By Rick Sobey
BILLERICA -- When Edna Preston hears "Publishers Clearing House," she thinks of the TV commercials when people get surprised with a supersized check and balloons at their front door.
So Preston was skeptical when she received a phone call from someone who claimed to be from Publishers Clearing House, telling her she won $850,000 and a new Rolls-Royce as long as she gave them $1,000.
"They never call ahead and never tell you to spend money," said Preston, a senior citizen. "It's always a fancy surprise with cameras and balloons, so I knew something wasn't right."
And her hunch was correct; the caller was a scammer, not connected to Publishers Clearing House. The individual was hoping she would fall prey and give $1,000, and Preston would never see the $850,000 and new car.
But Preston has not fallen into the trap. She's still bombarded with phone calls from the scammer but will never send them $1,000, Preston said.
Scams like this have been popping up frequently, according to Billerica Police Lt. Roy Frost.
A resident recently received a fraudulent check, which looked legitimate, and the scammer told the resident to return the favor by sending $3,000, Frost said. The resident fell for the scam and sent $3,000 to Nigeria, he said.
"It's gone. Once it's picked up, especially out of the country, we can't get it back," Frost said.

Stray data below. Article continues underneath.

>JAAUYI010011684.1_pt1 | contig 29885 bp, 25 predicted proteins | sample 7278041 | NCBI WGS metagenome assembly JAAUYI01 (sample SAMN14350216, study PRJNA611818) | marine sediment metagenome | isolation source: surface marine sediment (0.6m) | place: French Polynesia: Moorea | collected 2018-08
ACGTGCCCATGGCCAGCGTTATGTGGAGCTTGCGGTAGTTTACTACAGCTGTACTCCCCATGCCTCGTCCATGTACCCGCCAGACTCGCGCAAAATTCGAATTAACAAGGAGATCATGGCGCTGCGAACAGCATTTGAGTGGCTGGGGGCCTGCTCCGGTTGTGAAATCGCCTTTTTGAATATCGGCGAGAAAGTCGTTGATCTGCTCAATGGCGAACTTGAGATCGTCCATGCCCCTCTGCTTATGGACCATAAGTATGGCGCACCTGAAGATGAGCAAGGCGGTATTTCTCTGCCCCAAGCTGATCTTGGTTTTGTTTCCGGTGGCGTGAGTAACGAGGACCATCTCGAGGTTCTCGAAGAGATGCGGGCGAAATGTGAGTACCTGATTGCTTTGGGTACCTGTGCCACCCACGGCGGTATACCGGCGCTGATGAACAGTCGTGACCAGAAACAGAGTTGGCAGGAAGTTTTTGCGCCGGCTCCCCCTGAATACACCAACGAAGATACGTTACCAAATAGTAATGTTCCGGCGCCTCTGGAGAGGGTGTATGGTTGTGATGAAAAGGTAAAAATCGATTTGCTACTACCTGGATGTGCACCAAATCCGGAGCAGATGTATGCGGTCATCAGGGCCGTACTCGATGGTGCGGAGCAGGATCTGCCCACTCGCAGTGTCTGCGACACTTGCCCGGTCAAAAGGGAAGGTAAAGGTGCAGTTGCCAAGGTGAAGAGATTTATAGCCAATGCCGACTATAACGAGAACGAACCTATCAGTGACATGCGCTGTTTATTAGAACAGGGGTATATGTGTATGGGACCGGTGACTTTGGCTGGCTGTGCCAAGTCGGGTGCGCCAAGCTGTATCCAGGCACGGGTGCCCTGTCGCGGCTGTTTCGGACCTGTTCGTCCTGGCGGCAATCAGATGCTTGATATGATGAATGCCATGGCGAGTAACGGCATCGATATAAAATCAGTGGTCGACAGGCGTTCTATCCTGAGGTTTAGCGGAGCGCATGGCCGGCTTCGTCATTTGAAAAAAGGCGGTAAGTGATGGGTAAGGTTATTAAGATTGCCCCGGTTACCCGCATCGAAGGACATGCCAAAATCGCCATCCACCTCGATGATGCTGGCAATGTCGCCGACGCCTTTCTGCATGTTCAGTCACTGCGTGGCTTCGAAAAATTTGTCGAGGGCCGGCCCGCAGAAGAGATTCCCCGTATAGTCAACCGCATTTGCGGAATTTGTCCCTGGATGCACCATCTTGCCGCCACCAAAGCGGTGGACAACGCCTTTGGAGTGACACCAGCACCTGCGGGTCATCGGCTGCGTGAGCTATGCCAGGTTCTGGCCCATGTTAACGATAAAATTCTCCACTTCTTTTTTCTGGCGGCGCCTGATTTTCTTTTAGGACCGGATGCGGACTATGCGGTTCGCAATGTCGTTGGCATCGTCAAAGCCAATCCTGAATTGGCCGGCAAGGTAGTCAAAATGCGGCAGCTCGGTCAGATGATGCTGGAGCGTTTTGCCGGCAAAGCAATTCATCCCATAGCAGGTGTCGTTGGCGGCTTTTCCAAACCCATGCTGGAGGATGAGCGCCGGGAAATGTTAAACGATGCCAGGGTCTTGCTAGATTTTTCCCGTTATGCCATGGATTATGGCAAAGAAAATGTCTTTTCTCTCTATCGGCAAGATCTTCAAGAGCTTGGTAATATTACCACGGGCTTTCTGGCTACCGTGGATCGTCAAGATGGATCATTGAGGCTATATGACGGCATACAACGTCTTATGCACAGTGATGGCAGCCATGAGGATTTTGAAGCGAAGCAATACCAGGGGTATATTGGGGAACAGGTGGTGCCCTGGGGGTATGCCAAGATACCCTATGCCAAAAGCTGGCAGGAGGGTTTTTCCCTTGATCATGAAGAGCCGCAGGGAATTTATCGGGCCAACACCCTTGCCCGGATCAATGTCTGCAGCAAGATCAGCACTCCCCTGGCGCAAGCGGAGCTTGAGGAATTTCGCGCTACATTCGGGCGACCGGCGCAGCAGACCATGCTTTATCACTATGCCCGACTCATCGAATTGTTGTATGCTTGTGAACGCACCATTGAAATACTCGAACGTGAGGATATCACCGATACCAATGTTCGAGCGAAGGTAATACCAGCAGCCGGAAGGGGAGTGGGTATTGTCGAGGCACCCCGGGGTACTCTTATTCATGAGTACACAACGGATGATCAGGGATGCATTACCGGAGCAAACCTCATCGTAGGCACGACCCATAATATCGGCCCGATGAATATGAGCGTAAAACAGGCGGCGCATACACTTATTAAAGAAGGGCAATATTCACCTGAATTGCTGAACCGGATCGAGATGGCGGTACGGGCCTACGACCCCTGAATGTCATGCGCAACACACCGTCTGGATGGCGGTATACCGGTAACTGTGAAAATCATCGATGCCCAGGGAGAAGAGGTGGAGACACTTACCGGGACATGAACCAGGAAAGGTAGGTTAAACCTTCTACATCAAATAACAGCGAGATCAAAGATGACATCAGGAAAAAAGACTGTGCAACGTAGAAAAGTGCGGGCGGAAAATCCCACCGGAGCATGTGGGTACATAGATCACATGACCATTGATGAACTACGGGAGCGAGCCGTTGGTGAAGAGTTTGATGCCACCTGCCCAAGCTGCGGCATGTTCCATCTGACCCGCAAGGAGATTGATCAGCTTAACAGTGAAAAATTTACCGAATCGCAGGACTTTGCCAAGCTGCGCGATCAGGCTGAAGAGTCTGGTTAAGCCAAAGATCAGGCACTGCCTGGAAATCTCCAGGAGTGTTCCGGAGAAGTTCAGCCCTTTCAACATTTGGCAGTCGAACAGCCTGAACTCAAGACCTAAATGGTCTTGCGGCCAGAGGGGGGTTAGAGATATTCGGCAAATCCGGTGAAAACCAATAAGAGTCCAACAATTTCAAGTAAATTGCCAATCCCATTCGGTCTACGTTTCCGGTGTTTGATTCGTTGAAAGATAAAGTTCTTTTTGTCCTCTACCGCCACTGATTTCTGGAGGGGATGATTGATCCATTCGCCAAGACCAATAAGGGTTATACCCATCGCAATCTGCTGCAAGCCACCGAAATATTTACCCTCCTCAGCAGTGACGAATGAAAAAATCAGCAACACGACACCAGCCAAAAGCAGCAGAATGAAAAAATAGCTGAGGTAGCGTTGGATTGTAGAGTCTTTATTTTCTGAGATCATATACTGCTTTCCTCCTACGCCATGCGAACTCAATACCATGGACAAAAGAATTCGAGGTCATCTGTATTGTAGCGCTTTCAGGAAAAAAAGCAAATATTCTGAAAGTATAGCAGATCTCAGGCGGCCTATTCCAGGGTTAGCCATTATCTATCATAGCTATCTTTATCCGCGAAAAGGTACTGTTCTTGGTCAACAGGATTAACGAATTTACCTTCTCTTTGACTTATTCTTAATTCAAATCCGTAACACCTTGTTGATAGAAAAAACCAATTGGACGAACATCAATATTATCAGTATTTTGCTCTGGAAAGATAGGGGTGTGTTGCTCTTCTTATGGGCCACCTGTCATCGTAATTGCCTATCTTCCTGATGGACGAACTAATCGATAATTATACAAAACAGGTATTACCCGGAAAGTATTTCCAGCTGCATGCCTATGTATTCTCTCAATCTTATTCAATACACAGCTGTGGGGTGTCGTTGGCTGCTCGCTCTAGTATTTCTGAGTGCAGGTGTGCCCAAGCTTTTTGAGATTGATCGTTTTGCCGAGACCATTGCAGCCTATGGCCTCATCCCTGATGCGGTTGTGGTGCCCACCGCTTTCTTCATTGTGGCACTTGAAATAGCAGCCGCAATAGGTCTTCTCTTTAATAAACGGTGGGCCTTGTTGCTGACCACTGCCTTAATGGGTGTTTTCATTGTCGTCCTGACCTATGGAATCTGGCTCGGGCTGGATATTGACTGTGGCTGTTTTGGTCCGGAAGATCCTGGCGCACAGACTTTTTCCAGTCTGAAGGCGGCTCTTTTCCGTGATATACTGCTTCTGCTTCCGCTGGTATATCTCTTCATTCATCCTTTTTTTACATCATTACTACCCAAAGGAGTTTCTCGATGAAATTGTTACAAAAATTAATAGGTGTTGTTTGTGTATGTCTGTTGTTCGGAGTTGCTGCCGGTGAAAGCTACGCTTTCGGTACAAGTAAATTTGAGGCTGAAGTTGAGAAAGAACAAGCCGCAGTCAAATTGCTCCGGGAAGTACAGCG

"If it's too good to be true, then it is. You need to be aware," he added.
It's a red flag for a scam when a caller wants the resident to send money quickly and the caller promises a significant profit margin, Frost said. In addition, he said that residents should not click on hyperlinks online, which are often used for fake sites, Frost added.
If anyone is skeptical of a caller or website, Frost said that residents should contact local authorities; it would be easy for police to determine if it's legitimate or not, he said.
Preston notified police after the scammer continued to annoy her with phone calls. Like Frost, they told her to ignore the calls.
She said the scammer continues to be relentless, calling throughout the day and night. She lost it when the scammer called at 1:26 a.m.
"I have to shut my phone off at night just to get a few hours of sleep," Preston said. "It's really getting to me. It's beyond insensitive."
While Preston doesn't have to worry about money, she's concerned about individuals who would jump at the chance to claim $850,000.
"To some people, it would mean everything to them," she said. "Nobody should listen to these calls. People need to stay away from it."
On its fraud protection website, Publishers Clearing House writes, "The winning is always free and you never have to pay to claim a prize award. Recognizing the difference between legitimate sweepstakes and other types of offers that may not be legitimate will help you protect yourself and your family.
"If someone contacts you claiming to be from Publishers Clearing House, and tells you that you've won a prize award -- then asks you to send a payment or money card in order to claim the prize -- STOP! You have not heard from the real Publishers Clearing House."
Publishers Clearing House did not respond to comment.
In addition to telling local authorities, Frost said that residents should report scams to www.ic3.gov, the Internet Crime Complaint Center; it's a partnership between the Federal Bureau of Investigation and the National White Collar Crime Center.